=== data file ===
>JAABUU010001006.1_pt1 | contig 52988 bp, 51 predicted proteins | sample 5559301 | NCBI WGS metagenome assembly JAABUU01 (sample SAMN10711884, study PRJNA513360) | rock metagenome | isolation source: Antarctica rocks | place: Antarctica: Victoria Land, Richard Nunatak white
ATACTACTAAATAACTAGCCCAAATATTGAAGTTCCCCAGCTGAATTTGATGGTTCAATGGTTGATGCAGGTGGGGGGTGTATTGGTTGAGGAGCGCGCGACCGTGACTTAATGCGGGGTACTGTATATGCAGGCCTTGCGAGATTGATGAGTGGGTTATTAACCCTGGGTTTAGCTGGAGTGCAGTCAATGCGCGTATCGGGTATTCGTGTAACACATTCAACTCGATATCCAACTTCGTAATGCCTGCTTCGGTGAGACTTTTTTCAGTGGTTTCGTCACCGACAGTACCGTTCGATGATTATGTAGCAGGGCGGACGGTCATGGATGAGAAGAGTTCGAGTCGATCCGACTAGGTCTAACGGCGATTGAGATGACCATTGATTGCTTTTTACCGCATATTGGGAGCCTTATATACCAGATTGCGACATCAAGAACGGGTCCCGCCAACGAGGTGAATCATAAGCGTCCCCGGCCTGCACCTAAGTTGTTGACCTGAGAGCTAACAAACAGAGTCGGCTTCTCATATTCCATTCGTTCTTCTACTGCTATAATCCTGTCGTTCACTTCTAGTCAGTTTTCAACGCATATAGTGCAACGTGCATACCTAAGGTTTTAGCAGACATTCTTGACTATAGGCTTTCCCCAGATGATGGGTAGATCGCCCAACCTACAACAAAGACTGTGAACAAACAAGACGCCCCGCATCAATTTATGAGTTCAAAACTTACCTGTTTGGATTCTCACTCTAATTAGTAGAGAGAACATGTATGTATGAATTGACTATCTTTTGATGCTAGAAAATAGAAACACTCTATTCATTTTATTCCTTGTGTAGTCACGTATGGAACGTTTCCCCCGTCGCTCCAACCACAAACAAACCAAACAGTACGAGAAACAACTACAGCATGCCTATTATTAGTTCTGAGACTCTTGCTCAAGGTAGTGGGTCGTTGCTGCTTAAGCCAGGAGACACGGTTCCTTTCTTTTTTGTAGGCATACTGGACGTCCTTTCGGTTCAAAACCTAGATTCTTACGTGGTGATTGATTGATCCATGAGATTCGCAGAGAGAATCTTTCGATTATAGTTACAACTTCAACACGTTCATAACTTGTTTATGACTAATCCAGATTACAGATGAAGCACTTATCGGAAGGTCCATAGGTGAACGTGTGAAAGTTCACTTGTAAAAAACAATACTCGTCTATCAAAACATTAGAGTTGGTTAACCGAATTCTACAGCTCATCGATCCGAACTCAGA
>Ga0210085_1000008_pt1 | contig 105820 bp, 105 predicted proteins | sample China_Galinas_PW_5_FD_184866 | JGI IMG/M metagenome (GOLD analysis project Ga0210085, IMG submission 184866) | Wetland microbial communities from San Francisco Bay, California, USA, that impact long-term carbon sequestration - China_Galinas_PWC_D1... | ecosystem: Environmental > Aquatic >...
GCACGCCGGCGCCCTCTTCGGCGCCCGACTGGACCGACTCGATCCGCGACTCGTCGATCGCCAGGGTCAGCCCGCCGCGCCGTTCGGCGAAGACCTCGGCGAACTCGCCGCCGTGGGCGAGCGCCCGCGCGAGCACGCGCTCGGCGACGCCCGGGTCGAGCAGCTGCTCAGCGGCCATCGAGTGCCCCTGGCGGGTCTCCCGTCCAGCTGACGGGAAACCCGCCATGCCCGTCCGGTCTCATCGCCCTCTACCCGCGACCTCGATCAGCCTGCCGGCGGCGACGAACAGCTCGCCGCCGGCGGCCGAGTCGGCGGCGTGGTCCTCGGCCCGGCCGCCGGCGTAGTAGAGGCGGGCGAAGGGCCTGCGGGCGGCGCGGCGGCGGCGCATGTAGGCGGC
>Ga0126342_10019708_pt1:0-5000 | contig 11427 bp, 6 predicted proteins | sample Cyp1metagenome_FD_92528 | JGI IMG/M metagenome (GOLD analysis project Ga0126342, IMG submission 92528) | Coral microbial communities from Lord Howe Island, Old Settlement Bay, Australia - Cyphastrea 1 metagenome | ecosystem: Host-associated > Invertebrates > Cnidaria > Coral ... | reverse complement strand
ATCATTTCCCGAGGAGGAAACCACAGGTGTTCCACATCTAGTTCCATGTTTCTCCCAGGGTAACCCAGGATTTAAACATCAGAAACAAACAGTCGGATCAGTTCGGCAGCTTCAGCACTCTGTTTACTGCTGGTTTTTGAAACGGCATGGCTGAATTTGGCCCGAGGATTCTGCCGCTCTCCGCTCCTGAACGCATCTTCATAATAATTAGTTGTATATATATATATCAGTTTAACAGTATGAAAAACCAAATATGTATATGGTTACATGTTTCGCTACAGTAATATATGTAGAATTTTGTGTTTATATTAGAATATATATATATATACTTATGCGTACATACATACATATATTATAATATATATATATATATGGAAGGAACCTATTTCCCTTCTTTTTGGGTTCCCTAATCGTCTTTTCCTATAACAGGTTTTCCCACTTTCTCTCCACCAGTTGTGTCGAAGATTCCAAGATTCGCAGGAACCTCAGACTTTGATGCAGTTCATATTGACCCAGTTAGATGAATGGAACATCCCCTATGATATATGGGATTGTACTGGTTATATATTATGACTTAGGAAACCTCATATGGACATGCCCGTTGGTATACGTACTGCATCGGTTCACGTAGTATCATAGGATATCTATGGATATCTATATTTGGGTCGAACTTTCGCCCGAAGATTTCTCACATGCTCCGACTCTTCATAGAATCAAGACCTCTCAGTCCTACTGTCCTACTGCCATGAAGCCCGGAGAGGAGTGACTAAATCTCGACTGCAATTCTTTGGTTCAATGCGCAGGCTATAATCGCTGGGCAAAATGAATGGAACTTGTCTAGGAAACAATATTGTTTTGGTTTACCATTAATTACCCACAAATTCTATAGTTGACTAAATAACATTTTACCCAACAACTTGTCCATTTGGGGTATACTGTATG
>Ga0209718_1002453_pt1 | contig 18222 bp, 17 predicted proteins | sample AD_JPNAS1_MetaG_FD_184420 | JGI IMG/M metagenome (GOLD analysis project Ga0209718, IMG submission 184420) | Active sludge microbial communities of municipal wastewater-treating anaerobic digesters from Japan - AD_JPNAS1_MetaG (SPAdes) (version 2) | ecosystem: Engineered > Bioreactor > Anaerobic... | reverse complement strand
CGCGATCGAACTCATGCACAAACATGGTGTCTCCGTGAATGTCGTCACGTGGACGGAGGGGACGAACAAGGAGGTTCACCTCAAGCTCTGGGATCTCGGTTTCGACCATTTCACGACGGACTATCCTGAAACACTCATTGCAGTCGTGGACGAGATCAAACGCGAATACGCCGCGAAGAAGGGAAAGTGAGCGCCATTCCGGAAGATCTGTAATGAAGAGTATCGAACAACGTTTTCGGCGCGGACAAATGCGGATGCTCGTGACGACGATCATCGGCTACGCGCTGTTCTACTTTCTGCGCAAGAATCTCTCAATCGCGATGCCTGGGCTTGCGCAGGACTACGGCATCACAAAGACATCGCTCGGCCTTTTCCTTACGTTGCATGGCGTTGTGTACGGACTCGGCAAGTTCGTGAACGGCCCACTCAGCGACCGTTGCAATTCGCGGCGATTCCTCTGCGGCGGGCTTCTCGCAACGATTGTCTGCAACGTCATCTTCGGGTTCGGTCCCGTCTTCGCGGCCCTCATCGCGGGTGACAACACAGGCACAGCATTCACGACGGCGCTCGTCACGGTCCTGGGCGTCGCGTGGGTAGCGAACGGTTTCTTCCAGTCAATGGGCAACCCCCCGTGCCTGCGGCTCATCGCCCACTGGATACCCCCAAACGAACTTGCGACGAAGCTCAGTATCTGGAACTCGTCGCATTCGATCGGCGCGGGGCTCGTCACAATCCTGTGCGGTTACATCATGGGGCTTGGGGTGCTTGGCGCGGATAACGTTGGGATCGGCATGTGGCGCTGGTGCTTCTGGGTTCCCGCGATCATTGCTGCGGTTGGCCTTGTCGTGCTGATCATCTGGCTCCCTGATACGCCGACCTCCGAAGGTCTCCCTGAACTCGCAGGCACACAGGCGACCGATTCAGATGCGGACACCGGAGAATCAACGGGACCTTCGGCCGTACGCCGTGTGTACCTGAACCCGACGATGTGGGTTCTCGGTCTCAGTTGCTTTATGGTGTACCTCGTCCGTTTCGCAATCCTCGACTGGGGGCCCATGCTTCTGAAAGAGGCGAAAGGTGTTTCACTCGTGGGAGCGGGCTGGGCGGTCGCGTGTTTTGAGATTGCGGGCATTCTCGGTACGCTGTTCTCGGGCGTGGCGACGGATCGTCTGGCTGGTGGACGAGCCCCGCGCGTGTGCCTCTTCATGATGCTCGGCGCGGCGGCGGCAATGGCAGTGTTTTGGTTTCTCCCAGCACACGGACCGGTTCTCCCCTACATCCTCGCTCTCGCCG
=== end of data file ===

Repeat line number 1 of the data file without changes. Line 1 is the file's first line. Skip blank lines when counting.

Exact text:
>JAABUU010001006.1_pt1 | contig 52988 bp, 51 predicted proteins | sample 5559301 | NCBI WGS metagenome assembly JAABUU01 (sample SAMN10711884, study PRJNA513360) | rock metagenome | isolation source: Antarctica rocks | place: Antarctica: Victoria Land, Richard Nunatak white